RALEIGH, N.C. — North Carolina reported 1,434 new cases and an almost 9% positivity rate on Wednesday, a significant increase compared with Tuesday’s 871 cases and Monday’s 734. From July 15 to 18, there were more than 1,000 new cases every day.
The increase in cases is largely due to the delta variant of the coronavirus, which is more transmissible and possibly more deadly, according to health officials.
There are currently 694 people hospitalized in North Carolina, a figure which has increased every day since July 9.
Positivity rates have also been steadily increasing for the past week. According to DHHS, the positivity rates were less than 5% from July 13 to July 15, went back above 5% starting on July 16, and have been well over 7% this week. On Monday, the rate was 7.9% and Tuesday’s rate was slightly less than 9%.
Wake, Durham and Orange counties were all well below 5% positive, but Johnston County was at 7.7%. Mecklenburg was at 5.8%.
The state has been completing fewer tests each day compared to several months ago. Since June 19, the most tests the state has administered in a day is 22,101 on July 14.
The Center for Disease Control and Prevention and state health officials set a target positive rate of 5%. Below that rate is thought to mean that spread of the virus is slowing.
Durham County currently has 26,092 total cases, while Orange County has 8,693 and Wake County has 90,645.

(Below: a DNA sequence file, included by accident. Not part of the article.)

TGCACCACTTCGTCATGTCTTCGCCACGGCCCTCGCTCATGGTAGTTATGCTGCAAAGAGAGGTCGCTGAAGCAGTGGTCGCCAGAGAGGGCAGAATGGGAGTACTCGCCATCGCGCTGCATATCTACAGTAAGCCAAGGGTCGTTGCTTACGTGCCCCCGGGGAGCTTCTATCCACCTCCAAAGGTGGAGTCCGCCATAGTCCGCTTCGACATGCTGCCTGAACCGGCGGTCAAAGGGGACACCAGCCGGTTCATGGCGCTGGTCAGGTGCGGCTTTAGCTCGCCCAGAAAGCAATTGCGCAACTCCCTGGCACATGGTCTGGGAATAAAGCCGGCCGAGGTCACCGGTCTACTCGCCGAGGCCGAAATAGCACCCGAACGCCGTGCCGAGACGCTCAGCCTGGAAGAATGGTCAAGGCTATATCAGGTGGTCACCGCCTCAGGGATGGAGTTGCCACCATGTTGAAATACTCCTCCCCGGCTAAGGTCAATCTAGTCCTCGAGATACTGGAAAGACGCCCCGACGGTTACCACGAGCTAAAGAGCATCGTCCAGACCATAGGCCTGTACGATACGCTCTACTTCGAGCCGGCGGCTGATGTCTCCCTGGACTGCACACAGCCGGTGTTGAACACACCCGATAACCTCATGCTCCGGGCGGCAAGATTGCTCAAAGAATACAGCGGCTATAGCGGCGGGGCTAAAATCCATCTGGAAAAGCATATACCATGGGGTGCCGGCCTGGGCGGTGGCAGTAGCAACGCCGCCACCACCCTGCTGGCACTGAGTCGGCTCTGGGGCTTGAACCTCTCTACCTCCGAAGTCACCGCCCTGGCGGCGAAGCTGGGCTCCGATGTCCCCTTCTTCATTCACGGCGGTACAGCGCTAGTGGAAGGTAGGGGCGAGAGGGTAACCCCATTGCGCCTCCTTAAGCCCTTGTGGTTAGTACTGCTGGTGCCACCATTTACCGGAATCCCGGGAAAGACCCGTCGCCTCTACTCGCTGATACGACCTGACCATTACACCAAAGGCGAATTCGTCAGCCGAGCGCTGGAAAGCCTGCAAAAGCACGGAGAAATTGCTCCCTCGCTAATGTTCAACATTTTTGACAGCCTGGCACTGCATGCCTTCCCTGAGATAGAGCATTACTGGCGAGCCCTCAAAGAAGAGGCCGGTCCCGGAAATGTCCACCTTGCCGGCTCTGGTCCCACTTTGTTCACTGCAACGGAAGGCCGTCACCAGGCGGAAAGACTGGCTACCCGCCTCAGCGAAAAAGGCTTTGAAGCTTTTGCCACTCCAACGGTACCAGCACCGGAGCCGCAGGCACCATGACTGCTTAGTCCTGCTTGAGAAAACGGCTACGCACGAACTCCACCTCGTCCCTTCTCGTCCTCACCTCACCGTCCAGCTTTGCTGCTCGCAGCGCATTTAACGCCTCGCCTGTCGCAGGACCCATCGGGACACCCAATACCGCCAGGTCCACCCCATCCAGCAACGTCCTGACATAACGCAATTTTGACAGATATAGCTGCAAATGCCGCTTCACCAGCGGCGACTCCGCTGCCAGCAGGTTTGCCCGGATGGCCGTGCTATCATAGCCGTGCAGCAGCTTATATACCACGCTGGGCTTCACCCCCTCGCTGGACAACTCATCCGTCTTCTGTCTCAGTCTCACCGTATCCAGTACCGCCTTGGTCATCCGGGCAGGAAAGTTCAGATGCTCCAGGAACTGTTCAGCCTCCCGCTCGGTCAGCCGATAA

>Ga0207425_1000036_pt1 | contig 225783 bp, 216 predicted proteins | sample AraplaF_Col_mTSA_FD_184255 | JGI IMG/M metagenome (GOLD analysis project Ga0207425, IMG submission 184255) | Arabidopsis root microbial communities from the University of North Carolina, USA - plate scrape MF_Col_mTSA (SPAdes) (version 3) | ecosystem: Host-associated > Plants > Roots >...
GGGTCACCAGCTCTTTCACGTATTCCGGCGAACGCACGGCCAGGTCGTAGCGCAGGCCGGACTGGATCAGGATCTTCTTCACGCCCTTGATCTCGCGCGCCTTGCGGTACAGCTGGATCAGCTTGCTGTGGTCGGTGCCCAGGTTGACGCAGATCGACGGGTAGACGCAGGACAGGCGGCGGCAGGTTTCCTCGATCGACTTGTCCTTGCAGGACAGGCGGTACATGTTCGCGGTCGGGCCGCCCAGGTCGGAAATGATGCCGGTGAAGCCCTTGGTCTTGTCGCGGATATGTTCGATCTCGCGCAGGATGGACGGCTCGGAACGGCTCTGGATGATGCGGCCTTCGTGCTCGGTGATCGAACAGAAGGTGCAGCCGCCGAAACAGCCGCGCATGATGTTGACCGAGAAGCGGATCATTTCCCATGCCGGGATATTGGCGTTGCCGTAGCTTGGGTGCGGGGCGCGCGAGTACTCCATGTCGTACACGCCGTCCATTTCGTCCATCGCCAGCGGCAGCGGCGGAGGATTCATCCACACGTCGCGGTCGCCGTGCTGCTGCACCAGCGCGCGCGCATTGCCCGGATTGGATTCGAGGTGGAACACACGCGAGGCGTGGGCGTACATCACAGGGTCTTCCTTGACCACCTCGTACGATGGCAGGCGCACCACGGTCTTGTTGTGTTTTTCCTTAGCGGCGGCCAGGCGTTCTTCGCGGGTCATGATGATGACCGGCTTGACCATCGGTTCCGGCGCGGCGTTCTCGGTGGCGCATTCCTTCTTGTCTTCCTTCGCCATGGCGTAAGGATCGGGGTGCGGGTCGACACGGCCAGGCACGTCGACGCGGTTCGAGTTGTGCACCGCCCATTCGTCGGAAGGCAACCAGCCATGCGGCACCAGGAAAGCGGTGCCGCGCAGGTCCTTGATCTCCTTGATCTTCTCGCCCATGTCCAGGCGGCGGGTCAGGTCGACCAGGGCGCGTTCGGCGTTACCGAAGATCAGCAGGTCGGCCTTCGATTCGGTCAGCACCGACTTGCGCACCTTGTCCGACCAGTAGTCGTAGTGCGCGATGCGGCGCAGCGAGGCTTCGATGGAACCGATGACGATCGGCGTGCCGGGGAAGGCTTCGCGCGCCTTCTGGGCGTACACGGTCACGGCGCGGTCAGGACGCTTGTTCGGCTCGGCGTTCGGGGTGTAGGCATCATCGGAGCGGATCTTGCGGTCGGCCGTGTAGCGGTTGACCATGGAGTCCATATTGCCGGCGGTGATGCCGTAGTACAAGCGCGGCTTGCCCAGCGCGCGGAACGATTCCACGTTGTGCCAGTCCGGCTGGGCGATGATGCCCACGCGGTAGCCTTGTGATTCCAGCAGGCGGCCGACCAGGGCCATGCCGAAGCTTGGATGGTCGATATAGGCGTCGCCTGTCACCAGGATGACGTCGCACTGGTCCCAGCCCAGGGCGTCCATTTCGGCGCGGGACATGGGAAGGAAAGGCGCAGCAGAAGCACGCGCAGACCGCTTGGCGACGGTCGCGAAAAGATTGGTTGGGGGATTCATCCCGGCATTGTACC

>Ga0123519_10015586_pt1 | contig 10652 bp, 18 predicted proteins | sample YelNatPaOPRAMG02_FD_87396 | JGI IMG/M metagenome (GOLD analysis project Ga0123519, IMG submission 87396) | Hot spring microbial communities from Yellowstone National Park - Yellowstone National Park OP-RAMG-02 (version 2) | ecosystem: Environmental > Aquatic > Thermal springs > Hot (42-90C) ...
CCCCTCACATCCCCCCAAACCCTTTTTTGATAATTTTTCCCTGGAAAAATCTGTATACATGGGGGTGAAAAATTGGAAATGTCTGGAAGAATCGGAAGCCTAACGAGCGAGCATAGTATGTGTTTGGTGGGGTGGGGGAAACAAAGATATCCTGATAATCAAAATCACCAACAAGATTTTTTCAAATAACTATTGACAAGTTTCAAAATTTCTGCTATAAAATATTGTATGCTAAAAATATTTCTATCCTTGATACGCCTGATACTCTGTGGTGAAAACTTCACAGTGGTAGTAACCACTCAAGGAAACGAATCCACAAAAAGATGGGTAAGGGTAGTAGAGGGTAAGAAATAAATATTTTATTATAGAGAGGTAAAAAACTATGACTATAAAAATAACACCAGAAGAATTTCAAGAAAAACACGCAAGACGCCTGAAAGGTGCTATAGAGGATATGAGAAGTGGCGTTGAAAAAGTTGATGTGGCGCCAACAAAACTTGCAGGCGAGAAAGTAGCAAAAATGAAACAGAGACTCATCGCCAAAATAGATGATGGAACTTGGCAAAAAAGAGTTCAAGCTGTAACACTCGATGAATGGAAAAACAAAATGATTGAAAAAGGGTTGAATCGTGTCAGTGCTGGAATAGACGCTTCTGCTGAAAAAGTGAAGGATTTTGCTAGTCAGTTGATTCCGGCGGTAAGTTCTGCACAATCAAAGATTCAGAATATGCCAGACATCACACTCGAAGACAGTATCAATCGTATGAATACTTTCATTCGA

Vaccine rates in the Triangle are higher than the statewide average, with the three counties having vaccinated 57%, 66% and 59% of their populations, respectively. Spread is lower in these counties, with 38, 34 and 46 cases per 100,000 people in Durham, Orange and Wake counties.
Mecklenburg County currently leads the state with 116,274 total COVID-19 cases. Over the last 14 days, it had 138 positive cases for every 100,000 residents, according to the dashboard.
The News & Observer reported that 99% of cases across the state since May have been among those who haven’t been vaccinated. Additionally, 98% of all hospitalizations in North Carolina have been people who are not fully vaccinated.
North Carolina Gov. Roy Cooper said in a Wednesday news conference that the state has entered a new phase in the pandemic where the goal is to vaccinate as many people as possible.
“This pandemic is not behind us yet. We will continue listening to experts as we share health recommendations,” Cooper said. He said that if action is needed to protect people, “we’ll take it.”©2021 The News & Observer. Visit at newsobserver.com. Distributed at Tribune Content Agency, LLC.